Fisher provides the all-too-common view of timesheets in the agency world:
Driven by the need to bill clients in a timely manner, the accounting department nips at the heels of the corporate flock to convert its man-hours into billable client time for invoicing, only to walk away each month that much more disenfranchised by their co-workers. No wonder no one wants to work in accounting.
I’ve never had much of a problem doing my timesheets, even daily if it was asked for, but the real problem is that billable hours don’t provide much guidance into how completely, or how creatively, any job in an agency gets done. We’re basically working in a factory where no two products made are ever alike.
And timesheets have been the bane of contention at many agencies I’ve worked at. The mediocre agencies, especially. Because agencies need to make money, and if jobs take too many billable hours to complete, the agency loses money. But it’s very difficult to predict how long complex jobs will take — particularly ones where multiple concepts are needed and the creative bar is high. So if a copywriter or art director decide they need more time, or the CD demands that the work needs more time, it’s a problem. At a certain point, it’s “pencils up, you’re out of time.” Whether the ads are any good or not. The creative desire to make the work great (when it involves nights, weekends, or more time in general) comes at a price in a timesheet-dependent agency.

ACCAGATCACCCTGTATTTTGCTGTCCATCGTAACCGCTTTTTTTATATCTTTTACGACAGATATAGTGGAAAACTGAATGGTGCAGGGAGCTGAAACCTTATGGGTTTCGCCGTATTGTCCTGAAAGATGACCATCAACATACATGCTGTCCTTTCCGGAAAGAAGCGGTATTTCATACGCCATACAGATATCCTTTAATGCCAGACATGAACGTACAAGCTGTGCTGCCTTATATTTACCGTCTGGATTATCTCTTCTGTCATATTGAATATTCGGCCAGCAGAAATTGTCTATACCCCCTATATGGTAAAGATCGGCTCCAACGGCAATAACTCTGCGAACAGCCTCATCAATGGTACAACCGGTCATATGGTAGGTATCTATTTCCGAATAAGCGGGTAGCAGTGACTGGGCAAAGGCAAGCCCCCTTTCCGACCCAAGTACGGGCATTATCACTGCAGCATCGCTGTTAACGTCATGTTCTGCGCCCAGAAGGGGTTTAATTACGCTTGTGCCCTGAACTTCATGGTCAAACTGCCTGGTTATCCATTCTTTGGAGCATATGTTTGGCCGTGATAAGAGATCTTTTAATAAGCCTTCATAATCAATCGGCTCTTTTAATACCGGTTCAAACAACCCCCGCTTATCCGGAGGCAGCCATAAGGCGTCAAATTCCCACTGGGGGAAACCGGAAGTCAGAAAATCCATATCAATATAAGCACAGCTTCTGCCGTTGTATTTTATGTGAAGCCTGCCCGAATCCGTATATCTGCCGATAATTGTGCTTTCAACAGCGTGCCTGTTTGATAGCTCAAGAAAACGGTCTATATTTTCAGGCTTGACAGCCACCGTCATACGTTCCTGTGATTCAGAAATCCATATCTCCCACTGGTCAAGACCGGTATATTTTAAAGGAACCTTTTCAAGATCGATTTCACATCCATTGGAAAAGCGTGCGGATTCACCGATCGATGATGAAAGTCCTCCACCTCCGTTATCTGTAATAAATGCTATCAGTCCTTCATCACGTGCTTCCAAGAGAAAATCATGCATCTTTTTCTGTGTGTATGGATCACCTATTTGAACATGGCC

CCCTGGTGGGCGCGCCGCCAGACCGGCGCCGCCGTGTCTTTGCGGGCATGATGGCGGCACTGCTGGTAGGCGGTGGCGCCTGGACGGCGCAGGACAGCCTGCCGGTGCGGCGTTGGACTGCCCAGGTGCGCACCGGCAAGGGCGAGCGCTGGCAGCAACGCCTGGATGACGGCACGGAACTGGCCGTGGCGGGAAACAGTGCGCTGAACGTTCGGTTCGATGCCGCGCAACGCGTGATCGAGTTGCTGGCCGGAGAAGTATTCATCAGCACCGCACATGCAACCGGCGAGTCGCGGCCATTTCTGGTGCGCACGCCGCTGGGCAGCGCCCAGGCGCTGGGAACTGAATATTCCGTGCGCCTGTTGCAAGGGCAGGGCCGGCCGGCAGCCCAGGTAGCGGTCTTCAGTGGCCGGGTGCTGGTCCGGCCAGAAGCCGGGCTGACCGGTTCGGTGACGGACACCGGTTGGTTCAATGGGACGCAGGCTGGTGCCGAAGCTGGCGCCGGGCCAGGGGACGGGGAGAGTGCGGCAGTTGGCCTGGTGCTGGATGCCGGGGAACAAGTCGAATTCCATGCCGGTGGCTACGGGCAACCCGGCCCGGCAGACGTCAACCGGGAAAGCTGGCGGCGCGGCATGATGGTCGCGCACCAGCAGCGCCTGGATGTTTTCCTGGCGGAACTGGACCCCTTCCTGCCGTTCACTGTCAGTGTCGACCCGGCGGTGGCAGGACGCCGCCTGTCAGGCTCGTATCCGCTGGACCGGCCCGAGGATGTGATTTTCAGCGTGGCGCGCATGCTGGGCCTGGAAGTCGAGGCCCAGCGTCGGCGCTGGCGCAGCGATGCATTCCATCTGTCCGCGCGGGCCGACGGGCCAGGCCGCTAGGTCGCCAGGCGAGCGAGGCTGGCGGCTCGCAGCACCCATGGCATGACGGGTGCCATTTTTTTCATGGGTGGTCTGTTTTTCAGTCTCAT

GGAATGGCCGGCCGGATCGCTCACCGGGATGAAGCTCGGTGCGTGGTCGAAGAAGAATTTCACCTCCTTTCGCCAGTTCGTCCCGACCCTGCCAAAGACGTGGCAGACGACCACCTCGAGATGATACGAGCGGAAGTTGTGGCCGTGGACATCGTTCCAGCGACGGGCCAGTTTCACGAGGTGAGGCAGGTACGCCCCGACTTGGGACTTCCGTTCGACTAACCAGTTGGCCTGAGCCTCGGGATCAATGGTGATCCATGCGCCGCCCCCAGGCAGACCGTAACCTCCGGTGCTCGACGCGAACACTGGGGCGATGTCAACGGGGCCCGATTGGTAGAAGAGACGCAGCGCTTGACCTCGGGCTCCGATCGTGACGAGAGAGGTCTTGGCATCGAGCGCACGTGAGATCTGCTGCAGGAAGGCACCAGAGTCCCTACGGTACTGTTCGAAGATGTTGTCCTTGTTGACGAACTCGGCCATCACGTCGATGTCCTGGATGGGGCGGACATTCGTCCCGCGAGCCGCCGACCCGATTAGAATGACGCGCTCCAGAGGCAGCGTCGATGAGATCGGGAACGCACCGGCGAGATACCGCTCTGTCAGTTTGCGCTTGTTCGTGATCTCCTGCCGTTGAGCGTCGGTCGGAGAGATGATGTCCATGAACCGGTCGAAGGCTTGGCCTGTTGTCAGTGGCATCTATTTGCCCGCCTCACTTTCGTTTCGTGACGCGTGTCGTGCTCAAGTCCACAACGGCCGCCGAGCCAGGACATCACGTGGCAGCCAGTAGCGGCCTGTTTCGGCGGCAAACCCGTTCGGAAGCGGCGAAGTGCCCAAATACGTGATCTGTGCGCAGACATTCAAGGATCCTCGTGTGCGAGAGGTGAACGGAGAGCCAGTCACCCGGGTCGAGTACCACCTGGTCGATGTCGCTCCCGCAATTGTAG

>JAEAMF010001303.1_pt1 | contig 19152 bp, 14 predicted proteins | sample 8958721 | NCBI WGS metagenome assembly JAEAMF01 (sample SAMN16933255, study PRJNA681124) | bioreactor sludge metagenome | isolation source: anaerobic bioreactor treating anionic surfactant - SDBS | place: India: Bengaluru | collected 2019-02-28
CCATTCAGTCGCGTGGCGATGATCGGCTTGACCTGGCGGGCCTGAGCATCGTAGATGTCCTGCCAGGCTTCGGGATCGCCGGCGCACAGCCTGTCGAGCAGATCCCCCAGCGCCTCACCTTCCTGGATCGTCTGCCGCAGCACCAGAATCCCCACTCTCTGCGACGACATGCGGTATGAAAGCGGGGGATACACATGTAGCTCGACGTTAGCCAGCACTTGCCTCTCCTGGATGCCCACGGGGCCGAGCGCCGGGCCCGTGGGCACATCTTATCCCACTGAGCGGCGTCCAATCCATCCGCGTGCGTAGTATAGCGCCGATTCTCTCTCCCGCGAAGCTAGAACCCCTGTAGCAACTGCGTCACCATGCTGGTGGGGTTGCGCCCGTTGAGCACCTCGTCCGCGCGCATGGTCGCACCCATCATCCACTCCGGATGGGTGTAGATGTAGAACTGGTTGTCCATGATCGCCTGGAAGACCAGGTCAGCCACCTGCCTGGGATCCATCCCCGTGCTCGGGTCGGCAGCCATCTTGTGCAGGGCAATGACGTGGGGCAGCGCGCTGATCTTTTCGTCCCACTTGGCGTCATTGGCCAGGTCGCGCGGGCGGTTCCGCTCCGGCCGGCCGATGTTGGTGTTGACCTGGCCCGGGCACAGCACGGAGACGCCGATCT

It’s also a no-win situation for creatives: Bill less hours than needed to be profitable, and management complains. Bill more time than allotted, and management also complains. I’ve witnessed this numerous times.
What Fisher doesn’t speak to is exactly how her agency now charges its clients. All she says is that the agency is now on a “fixed billing” system, without defining how it works. Might be a fine idea, given that most of an agency’s staff is a fixed cost. Agencies need to make money, clients need great work and should be willing to pay a fair amount for it. Timesheets clearly get in the way of that at many agencies.
Is the timesheet system “fraud” though? As I said, it’s a strong term. Timesheets are not 100% spot-on accurate, that’s for sure. But only the agency management knows whether it’s truly overcharging clients. Either way, it’s always the rank-and-file agency employees that are at fault when the timesheet system fails. Although it’s more of a sign of mediocre leadership and processes.
Does your agency use other methods than timesheets? What’s a better solution?